The procedure is simple and applicants can get the Super Visa in as short a period as eight weeks. However, it's expensive and out of reach for the average Canadian.
To get this 10-year multiple entry pass, an applicant has to be a parent or grandparent of a Canadian citizen or permanent resident; provide a written commitment of financial support from their child or grandchild in Canada, including the requisite proof; undergo the Immigration medical examination; submit proof they have purchased comprehensive Canadian medical insurance, valid for at least one year; and satisfy the visa officer that they meet all other standard admissibility criteria.
Of all conditions, the current skyrocketing premiums of medical insurance, especially in Ontario, worries Canadians the most.
"Yes, it (higher premiums) is a concern, but at this time the best remedy is to go for a larger deductible," Suresh Gupta, the GTA's famous immigration consultant, told Focus.
Gupta said the sole purpose of the Super Visa is to protect the Canadian healthcare system.
"A large portion of our provincial budget goes towards healthcare and the leaders need to balance it out. They don't mind people coming in as long as they have their own health coverage.
"If you're asking me 'it's fair'. Personally, as a Canadian, I believe it is fair," said Gupta.
The Parent and Grandparent Super Visa is one element of Phase I of the Action Plan for Faster Family Reunification.
Insurance companies also do not cover any pre-existing health conditions such as blood pressure, diabetes or emergencies related to those conditions - yet another concern for people seeking to invite their elders.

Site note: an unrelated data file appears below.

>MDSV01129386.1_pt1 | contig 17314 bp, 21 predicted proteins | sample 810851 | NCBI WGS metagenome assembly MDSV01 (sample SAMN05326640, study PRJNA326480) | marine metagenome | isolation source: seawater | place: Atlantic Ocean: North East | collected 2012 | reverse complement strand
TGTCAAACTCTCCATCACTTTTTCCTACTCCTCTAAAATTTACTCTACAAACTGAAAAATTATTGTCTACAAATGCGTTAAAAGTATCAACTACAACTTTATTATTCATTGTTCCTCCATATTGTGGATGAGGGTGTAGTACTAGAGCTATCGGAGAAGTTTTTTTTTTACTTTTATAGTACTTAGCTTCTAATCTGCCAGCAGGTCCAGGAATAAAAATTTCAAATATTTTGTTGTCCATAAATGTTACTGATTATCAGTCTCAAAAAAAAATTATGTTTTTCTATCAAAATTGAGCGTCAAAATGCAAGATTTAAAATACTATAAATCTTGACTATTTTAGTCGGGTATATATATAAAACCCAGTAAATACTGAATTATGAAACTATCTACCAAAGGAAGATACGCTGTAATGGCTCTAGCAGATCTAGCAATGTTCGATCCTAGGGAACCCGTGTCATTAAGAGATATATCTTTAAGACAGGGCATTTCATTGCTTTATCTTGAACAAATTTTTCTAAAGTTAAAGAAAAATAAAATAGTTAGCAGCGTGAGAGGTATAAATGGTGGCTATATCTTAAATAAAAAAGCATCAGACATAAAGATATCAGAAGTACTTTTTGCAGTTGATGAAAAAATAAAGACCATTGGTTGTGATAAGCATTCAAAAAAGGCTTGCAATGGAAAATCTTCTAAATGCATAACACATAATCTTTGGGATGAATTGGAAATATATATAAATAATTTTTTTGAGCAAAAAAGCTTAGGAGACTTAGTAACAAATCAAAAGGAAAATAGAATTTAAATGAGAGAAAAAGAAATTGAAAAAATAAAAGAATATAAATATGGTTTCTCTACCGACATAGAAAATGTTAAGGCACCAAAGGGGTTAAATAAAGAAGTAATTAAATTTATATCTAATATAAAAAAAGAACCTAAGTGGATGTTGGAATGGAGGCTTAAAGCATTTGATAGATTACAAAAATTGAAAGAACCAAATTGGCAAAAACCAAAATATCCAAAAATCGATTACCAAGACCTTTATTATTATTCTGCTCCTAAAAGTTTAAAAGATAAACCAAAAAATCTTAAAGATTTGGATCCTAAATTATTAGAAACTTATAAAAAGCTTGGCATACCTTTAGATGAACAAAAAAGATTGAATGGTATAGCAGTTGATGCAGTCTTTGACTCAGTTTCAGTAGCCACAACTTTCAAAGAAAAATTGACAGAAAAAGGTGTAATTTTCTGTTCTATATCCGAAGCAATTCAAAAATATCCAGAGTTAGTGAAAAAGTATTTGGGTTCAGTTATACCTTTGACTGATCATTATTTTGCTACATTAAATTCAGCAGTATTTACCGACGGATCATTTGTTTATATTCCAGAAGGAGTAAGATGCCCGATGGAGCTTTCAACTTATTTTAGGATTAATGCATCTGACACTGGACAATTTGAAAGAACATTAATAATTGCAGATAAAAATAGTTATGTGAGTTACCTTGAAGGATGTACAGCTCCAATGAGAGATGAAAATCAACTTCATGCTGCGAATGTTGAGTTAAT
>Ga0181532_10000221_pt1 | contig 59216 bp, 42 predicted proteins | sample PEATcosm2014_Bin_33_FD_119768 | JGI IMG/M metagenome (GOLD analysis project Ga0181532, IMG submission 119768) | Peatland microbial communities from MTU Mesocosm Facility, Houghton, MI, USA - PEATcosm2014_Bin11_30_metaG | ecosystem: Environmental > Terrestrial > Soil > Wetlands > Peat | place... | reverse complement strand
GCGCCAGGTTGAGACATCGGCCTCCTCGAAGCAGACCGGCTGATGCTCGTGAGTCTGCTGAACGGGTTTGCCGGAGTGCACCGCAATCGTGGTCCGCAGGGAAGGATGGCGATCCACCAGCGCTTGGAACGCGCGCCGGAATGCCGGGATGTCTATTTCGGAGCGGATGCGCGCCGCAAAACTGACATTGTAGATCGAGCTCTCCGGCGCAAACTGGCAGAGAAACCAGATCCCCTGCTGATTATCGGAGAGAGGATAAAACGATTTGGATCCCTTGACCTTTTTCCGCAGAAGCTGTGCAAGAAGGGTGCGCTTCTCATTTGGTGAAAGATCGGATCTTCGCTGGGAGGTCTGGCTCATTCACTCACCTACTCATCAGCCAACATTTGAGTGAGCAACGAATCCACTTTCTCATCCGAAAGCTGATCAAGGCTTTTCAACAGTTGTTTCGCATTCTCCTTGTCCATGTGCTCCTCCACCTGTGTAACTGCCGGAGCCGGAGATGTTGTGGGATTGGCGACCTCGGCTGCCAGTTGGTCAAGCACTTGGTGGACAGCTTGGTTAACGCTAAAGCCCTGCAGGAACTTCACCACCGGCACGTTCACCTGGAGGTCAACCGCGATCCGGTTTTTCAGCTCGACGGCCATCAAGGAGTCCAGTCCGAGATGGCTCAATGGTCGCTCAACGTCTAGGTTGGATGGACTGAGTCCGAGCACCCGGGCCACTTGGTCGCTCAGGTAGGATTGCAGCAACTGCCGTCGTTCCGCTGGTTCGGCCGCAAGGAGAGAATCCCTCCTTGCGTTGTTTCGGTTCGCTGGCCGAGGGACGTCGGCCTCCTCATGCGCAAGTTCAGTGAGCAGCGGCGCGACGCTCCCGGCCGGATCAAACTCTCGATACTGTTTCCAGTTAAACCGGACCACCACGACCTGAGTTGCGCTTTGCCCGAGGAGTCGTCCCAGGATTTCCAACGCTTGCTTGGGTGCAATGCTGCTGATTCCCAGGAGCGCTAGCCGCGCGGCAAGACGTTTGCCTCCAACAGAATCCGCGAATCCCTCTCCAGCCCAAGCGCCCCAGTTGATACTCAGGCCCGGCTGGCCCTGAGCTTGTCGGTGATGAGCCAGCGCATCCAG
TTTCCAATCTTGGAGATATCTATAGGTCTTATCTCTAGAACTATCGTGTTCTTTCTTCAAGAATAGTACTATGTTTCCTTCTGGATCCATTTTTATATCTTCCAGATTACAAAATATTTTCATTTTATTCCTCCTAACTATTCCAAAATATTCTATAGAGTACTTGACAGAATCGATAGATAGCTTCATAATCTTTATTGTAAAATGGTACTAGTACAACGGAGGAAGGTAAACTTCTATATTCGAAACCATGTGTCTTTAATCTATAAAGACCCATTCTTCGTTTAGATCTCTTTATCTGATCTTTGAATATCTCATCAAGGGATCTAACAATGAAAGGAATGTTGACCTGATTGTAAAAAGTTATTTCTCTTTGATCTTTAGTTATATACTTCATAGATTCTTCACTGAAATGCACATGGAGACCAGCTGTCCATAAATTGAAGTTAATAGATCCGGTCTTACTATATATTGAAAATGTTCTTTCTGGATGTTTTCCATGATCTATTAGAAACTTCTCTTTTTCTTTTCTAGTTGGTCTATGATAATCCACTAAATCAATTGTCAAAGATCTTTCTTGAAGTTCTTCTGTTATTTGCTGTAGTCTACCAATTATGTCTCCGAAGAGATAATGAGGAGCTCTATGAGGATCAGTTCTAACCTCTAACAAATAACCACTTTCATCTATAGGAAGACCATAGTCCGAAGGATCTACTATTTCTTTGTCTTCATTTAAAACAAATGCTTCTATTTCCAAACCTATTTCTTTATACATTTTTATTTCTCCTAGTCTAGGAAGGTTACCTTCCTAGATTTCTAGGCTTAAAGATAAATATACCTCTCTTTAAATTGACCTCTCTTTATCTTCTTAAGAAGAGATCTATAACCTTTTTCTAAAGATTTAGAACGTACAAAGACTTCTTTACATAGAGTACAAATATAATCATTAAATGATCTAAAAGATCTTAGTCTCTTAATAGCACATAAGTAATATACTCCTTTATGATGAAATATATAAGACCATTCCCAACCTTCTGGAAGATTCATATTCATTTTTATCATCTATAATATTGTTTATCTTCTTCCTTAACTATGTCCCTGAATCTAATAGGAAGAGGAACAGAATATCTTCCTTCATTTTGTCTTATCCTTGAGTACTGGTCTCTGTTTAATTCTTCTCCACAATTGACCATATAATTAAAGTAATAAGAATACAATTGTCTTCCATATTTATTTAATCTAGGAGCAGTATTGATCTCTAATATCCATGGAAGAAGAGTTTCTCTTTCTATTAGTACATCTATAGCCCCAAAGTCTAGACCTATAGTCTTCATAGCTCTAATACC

Announcing the details in November, Kenney said the action was taken to cut the backlog, reduce wait times and ensure the parents and grandparents program is sustainable over the long run.
He said in 2012 the government will admit 25,000 parents and grandparents to Canada, a 60 per cent increase as compared to 15,500 in 2010.
Asked to comment on current wait times, particularly in Chandigarh, New Delhi and Islamabad, Gupta said: "Things are moving very fast (in Mississauga office). Even those who have applied in 2009 are getting responses to submit further documentations.
"The minister is testing the waters," Gupta added. "This is going to be a new direction to parental and grandparental cases."
Analysts add that while on the one hand the government is trying to save on the healthcare of seniors, on the other hand it will be losing in the form of seniors' liquidated assets that they usually bring to Canada as immigrants.
They add it will be interesting to see how fast the new measure can reduce the backlog.